|"The Sleeping Gypsy" by Rousseau|
I used to imagine if I fell asleep outside, an
animal would come by and sniff me, too.
“Are we rich?” is one of those questions the wise parent knows to evade, and in the wisdom game, Mur, which is what we called my mother, was pretty hard to beat. “It depends on what you mean by rich,” I remember her saying, “Dr. So-and-so is a lot richer in books than we are.” Dr. So-and-so was not his real name, I don’t remember the name, but I do remember her waving a hand at our living room bookcase to demonstrate the books we did have, inviting us to imagine the far greater wealth of Dr. So-and-so’s collection.
My mother’s answer had the desired result; it silenced my sister without in the least satisfying her curiosity, because what Chris really wanted to know was did we have more money than other people.
Even though Mur’s answer was a dodge, it left a deep imprint on my psyche. You see, we had a lot of books. Not only in that bookcase, which to a five year-old was a veritable ziggurat, but in a smaller bookcase in my parents’ room, and seemingly stacked on every available horizontal surface from coffee table to toilet tank. One in particular I remember was a book of reproductions called Pictures to Live With. There was a picture by Henri Rousseau of a sleeping gypsy with a lion sniffing at him. The lion didn’t seem inclined to do any harm, just curious, I suppose, and the gypsy had a mandolin lying beside him in the sand. I imagined that if I went to sleep outside, curious animals would come and sniff me, too. For some reason, this seemed like a pleasant thing to happen.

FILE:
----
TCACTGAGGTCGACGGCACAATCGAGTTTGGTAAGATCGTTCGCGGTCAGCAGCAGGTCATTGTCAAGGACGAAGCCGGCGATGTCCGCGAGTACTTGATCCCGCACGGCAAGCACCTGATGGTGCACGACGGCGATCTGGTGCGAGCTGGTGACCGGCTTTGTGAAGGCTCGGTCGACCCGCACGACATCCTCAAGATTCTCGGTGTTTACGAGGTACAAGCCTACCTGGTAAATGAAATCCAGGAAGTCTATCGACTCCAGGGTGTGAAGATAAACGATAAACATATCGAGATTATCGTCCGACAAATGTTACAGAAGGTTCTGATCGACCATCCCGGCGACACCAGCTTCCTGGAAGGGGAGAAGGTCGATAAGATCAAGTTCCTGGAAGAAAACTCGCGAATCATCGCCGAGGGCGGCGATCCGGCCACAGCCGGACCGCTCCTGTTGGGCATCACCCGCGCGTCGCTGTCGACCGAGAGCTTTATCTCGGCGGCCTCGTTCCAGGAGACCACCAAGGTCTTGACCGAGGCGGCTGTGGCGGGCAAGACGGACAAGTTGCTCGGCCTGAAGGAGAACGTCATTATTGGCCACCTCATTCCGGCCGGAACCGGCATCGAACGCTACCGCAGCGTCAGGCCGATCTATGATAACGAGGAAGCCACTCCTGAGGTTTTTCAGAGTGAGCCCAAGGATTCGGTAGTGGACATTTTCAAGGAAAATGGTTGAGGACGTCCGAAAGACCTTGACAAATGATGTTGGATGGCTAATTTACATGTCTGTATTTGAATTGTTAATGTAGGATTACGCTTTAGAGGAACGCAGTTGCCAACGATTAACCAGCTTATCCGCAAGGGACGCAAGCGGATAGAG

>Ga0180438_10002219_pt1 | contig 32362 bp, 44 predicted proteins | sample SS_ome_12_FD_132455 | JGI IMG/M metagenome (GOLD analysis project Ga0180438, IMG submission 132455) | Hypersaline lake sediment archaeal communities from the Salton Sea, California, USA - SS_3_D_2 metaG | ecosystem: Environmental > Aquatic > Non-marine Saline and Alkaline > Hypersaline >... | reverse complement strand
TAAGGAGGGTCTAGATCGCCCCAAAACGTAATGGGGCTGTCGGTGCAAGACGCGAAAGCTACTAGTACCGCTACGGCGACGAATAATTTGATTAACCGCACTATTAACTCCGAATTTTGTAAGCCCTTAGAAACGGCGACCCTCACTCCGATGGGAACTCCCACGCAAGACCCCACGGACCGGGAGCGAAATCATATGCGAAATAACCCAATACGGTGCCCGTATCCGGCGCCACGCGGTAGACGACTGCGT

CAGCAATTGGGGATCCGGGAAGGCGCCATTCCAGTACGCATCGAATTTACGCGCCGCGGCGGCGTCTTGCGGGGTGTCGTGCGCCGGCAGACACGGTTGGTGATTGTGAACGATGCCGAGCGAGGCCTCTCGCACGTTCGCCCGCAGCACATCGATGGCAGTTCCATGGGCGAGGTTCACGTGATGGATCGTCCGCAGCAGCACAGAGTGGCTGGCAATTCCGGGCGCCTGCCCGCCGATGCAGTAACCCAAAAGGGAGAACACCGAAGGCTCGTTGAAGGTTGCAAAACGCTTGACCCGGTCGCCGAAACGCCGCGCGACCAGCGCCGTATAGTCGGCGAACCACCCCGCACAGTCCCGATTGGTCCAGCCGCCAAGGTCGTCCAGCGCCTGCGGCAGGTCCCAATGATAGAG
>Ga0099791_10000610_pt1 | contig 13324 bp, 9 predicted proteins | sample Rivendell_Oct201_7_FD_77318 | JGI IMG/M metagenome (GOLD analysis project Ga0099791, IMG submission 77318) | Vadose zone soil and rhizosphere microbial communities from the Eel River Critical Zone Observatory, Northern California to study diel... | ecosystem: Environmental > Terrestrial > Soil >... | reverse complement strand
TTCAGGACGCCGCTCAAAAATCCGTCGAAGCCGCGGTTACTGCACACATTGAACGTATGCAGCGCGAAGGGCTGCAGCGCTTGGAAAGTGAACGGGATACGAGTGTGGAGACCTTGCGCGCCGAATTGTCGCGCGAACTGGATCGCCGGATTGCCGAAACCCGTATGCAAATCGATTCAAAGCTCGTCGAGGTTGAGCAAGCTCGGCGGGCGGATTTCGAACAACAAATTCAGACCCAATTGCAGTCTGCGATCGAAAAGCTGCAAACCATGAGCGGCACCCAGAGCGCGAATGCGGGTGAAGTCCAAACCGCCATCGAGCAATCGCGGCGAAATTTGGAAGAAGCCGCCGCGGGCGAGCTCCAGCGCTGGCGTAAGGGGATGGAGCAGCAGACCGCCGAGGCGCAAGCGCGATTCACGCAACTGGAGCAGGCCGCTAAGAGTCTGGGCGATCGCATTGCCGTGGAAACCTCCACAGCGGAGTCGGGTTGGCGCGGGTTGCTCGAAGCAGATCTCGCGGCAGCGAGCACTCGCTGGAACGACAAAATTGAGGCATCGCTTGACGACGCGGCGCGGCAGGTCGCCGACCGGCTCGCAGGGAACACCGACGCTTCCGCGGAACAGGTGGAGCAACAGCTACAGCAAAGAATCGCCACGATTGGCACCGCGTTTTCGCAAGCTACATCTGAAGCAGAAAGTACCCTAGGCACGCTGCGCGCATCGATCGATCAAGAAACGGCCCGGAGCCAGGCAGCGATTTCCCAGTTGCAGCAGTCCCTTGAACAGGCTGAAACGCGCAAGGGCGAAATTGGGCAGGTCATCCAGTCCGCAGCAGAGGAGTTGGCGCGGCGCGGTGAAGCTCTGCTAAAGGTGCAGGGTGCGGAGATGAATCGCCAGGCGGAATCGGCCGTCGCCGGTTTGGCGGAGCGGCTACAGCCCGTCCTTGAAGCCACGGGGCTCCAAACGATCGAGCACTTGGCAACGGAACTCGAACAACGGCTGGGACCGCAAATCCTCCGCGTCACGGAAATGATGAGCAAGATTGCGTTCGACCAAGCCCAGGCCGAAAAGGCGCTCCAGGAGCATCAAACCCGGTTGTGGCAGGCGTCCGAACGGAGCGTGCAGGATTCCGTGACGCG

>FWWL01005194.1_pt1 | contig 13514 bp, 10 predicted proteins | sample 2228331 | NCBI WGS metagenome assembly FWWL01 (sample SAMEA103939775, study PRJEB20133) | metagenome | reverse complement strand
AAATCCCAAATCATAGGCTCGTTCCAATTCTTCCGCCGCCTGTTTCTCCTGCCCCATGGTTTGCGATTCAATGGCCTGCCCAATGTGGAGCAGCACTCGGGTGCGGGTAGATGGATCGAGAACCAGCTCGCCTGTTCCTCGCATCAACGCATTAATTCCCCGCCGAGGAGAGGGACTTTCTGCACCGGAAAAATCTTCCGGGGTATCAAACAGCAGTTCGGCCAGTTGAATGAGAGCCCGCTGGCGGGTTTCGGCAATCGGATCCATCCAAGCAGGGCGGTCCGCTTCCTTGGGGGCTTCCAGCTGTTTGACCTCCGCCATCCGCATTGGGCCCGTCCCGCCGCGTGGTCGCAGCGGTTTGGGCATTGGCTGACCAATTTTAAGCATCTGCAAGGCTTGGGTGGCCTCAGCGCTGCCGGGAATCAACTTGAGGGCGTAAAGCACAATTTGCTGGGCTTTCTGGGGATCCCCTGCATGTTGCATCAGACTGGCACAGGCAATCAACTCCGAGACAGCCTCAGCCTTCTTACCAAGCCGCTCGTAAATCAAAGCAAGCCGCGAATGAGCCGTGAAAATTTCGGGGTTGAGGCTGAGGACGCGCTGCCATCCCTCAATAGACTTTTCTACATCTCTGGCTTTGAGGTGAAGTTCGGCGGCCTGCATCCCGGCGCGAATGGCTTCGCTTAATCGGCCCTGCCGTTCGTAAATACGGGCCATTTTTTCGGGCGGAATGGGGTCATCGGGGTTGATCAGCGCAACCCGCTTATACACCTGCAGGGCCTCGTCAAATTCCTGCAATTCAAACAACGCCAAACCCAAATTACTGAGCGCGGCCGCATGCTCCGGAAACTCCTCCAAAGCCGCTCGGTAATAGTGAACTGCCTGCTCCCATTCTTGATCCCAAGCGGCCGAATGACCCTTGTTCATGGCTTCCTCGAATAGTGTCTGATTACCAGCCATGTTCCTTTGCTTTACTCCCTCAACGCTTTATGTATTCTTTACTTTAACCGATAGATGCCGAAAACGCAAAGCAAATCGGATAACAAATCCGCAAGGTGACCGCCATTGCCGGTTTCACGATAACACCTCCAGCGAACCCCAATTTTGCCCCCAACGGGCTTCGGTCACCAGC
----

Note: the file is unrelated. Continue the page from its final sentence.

Another book was Thurber’s Lanterns and Lances. Mur had several books by Thurber. One time, Chris pointed it out to me and told me it was a dirty book. This did little to pique my interest. I wasn’t a very good reader yet, and from the cover art, what dirtiness it possessed offered little to interest a six-year-old. I’ve read it since, of course, and it’s not the least bit dirty. I don’t know where Chris got the notion it was. Maybe Mur had told her it was “for grownups.”
Pursuant to a New Year’s Resolution to divest myself of unwanted junk, I have been culling my own collection of books. For example, I had two copies of Aubrey’s The Yellow Admiral, and multiple copies of Huck Finn. It’s a funny thing with Huck Finn, no matter how many copies I get rid of, I always end up with more. I think they’re having litters. Also, college textbooks on Algebra and Introduction to Finance. Out they go. Out also go certain books on writing craft – I will not name these here – that I find either jejune or downright bad. When I die, having reached the pinnacle of immortal fame that is my destiny, I don’t want my biographers to find these among my bookshelves and say, “Huh! So this was one of his influences.”
Let it be understood, I still have a hell of a lot of books. Mur’s words made me subconsciously equate how many books I have with how well off I am. I may not have as many books as Dr. So-and-so, but I have a lot.
One book I will not get rid of is 101 to Ways to Checkmate, a book of chess problems Mur gave me when she was teaching me to play. It was already old when I got it, and the cover is long since missing. In similar sad shape is Build Your Own Monstrosities with Tooth and Nail, a weird little novelty item of goofy anarchic household advice such as how to construct a home guillotine. And The Book of the Hand, a massive, gorgeously illustrated palmistry book, also given me by my mother, when she was teaching me palmistry. (Ah, the things my mother taught me!) These books have no particular value, but they’ve seen a few years. The copyright on Build Your Own Monstrosities is 1959, the year I was born. These books I will never part with. They once belonged to my mother.
I am rich.